PepsiCo and AB-InBev’s media buying deal in US is said to aim at cost cuts but the threat of others following a similar route might make US media reject it completely
The town of Hoegaarden (pronounced ‘whogarden’) in the Flanders region of Belgium, named much earlier, is virtually a namesake to the iconic spiced wheat or “white” beers produced there since medieval times. The industry, a sacred tradition in Hoegaarden and the biggest employer in town, flourished for over 6 centuries. But in 2005, InBev, the world’s largest brewer and Hoegaarden’s owner since 1985, decided to close down HoeGaarden Brewery forever. But the quick buck bankers had missed the recipe. The beer is made from a rare yeast that is difficult to cultivate and keep alive. The proposed shift of brewing operations to nearby Jupille boomeranged as the desired quality of white beer couldn’t be achieved. The European media lambasted the beer giant for its blunder while brewing resumed in Hoegaarden in 2007. It drew further flak from the media which was at loggerheads with InBev. Since then, the brewer’s camaraderie with the media has remained topsy turvy. The icing on that relationship came recently, when Annheuser Busch–InBev announced a recent deal with PepsiCo to make combined pitches for their media buying – not surprisingly, many in the press police smelled cartelization!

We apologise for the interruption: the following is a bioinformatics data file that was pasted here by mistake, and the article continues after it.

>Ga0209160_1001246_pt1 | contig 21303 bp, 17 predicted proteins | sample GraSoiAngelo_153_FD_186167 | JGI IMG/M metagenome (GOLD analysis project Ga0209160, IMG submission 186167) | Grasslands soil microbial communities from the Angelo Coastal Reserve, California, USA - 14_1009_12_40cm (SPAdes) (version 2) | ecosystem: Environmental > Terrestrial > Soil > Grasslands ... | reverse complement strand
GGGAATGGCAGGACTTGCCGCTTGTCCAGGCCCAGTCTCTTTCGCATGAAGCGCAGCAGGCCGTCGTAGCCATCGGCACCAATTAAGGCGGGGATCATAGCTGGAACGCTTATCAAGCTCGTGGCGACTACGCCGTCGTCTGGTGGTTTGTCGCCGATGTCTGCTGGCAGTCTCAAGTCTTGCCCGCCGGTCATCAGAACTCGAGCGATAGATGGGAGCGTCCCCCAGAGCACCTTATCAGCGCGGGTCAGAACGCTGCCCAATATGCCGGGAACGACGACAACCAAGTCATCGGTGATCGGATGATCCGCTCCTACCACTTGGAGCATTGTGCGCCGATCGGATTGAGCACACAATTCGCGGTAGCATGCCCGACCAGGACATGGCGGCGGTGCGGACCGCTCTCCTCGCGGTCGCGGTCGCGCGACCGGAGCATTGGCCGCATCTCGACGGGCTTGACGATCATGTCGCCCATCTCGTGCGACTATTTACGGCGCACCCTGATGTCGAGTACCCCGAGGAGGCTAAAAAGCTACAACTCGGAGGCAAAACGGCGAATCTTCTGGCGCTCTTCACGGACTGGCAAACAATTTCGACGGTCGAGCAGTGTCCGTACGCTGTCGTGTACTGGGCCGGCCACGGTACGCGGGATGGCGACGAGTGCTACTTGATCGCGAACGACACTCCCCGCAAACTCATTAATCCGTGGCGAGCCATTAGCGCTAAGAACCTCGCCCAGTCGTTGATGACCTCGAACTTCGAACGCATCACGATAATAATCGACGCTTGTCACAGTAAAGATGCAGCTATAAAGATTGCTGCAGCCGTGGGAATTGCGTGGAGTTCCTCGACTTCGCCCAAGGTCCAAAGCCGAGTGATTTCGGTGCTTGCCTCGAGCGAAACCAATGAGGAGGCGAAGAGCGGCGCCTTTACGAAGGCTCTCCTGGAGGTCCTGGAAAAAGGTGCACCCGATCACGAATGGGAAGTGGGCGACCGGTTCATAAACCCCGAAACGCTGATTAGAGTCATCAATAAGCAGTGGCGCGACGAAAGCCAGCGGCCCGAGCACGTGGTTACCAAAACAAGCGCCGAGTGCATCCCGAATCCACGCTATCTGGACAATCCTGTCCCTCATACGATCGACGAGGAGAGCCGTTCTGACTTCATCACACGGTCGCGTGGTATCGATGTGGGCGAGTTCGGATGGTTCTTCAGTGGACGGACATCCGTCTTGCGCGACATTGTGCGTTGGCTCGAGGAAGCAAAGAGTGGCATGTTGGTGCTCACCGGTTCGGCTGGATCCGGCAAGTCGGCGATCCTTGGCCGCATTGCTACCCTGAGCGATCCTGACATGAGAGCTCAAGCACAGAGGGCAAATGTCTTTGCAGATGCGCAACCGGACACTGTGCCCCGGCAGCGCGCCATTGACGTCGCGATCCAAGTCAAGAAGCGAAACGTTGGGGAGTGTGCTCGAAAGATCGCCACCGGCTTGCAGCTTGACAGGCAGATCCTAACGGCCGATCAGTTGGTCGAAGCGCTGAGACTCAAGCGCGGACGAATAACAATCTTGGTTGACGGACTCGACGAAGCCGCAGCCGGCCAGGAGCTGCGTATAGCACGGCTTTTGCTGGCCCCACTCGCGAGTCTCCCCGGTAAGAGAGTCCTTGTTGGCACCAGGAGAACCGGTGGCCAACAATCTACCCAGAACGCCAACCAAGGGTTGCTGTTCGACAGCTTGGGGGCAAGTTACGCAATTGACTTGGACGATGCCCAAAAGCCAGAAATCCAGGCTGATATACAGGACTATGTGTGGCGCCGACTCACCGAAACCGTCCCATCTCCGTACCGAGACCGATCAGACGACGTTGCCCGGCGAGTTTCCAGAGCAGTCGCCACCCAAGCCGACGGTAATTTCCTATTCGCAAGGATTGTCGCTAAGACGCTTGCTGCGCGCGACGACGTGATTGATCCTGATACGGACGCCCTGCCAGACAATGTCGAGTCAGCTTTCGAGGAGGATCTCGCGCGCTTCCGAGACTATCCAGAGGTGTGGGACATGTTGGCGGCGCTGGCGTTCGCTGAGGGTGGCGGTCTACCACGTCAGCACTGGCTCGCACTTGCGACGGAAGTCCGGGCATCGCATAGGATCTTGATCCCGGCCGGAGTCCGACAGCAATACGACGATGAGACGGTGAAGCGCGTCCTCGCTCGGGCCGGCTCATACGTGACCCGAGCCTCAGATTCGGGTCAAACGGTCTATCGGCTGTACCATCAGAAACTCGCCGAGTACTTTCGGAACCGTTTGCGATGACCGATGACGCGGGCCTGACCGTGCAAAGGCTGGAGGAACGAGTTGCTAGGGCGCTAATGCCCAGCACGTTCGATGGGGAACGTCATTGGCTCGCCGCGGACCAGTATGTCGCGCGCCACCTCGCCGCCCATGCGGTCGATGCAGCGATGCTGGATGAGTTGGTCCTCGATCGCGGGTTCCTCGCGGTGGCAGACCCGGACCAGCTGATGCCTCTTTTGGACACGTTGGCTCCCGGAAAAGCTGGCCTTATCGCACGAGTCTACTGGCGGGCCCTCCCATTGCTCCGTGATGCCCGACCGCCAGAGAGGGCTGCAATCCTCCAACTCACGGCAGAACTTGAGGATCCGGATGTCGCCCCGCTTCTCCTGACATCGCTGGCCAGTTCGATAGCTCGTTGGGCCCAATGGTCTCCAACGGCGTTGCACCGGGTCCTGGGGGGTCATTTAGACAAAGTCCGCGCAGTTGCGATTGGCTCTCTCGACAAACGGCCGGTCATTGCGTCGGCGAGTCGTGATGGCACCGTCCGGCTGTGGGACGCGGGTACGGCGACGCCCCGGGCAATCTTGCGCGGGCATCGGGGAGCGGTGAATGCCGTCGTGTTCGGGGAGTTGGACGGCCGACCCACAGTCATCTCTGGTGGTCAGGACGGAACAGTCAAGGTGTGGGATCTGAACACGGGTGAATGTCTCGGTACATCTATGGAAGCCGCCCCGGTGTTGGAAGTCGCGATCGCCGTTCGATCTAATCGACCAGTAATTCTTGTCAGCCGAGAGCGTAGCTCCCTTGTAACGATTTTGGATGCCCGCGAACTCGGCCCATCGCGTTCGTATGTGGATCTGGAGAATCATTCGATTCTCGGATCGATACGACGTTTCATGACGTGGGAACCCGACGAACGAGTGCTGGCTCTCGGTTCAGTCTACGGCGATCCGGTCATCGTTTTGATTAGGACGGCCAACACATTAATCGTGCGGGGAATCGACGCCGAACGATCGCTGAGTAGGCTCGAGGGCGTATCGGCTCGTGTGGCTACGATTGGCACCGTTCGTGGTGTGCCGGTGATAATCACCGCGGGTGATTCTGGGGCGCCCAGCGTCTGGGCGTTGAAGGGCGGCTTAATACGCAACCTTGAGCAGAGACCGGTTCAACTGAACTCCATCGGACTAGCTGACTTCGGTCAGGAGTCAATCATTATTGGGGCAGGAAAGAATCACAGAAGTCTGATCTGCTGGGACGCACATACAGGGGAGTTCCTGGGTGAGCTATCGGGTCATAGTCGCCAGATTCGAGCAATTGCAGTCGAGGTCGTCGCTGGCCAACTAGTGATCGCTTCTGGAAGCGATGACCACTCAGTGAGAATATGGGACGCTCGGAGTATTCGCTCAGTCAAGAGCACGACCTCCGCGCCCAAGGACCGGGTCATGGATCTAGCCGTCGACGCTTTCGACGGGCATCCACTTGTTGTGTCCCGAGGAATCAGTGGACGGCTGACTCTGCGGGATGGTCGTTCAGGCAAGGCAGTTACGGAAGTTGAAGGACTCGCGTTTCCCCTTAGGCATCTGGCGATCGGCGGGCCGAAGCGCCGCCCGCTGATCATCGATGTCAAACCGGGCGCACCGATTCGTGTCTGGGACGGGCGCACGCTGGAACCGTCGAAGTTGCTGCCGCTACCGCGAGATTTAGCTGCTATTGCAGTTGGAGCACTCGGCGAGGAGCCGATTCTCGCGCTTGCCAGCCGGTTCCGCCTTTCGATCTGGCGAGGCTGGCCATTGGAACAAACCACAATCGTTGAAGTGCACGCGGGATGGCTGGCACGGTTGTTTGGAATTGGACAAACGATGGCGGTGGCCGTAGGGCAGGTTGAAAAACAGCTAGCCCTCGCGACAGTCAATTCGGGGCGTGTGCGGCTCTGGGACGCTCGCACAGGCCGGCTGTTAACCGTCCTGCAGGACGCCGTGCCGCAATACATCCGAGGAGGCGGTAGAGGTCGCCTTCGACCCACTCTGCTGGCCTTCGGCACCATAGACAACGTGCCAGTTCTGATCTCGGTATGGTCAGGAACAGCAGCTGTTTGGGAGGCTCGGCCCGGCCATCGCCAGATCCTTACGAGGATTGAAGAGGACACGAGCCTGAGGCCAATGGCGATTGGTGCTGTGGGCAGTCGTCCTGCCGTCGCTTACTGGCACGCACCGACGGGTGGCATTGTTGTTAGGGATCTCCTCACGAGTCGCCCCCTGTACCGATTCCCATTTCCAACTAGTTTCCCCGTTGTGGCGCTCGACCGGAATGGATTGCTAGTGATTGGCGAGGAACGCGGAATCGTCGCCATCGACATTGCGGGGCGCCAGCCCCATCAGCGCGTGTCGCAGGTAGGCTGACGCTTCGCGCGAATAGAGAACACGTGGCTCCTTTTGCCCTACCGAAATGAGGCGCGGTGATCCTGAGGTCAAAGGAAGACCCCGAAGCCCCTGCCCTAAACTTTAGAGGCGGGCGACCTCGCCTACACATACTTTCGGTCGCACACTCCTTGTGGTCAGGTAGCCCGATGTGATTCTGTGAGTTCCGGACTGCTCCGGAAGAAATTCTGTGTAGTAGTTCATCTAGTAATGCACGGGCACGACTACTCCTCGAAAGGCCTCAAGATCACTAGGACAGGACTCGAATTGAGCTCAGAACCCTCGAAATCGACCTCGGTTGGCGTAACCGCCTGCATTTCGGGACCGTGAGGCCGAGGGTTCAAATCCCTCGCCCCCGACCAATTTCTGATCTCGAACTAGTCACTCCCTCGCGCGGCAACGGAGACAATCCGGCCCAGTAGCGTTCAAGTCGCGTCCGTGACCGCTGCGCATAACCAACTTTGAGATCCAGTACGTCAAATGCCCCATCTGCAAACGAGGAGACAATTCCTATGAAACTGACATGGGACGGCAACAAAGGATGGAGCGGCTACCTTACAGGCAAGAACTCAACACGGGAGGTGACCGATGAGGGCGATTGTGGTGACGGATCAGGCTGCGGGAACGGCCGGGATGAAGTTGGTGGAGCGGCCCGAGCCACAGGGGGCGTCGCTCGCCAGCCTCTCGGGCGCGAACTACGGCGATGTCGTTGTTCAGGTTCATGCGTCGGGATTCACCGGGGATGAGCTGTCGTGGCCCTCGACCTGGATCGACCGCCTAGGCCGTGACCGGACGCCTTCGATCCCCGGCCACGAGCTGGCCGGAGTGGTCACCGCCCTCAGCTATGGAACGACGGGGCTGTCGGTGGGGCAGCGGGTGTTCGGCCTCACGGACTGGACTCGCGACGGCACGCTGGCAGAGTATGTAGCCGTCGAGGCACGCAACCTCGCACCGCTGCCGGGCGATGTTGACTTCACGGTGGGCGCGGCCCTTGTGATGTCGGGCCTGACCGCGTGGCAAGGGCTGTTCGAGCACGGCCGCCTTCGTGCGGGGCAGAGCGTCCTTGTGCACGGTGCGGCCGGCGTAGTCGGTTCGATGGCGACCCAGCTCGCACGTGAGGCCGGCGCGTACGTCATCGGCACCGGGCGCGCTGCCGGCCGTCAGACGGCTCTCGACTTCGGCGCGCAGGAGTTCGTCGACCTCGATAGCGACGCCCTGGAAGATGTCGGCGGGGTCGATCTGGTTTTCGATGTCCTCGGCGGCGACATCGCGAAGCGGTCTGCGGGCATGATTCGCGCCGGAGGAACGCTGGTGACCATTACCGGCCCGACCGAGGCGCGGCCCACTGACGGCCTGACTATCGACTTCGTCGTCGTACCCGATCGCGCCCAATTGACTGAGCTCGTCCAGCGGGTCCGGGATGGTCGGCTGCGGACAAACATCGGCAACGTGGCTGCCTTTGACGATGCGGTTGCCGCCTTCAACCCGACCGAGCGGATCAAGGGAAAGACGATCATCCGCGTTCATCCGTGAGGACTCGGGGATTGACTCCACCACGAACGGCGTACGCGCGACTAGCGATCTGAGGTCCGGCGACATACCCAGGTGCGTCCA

The pact is part of a “joint-purchasing agreement” the two signed in October 2009 aimed to cut costs on items such as travel, computers and office supplies. Barely 3 months had passed and these two – amongst the biggest advertisers in US – tightened their embrace to march in tandem for buying their media for their massive advertising campaigns. A sneak peek into the kind of bucks in the reckoning reveals huge numbers. Apart from the umbrella figure of $1.15 billion as the total media spending of the two entities combined, $490 million was spent on network TV, $182 million on cable, $194 million on magazines and nearly $70 million on outdoors. Importantly, the $1 billion plus media spend number is the highest in the four categories the 2 giants currently collaborate in.

PepsiCo has been among the top 20 advertisers in US for quite some time while AB-InBev holds more than 50% of US beer market and is the biggest advertiser in its category. The single-most significant ad spot that the firms aim to target at a reduced rate is SuperBowl, the most watched telecast on American TV almost every year, which thus commands stratospheric spot rates of $3 million for a 30 second ad spot during the game’s telecast. Although, this year, PepsiCo did not advertise during the Superbowl owing to the aftereffects of recession, its brand Doritos did.

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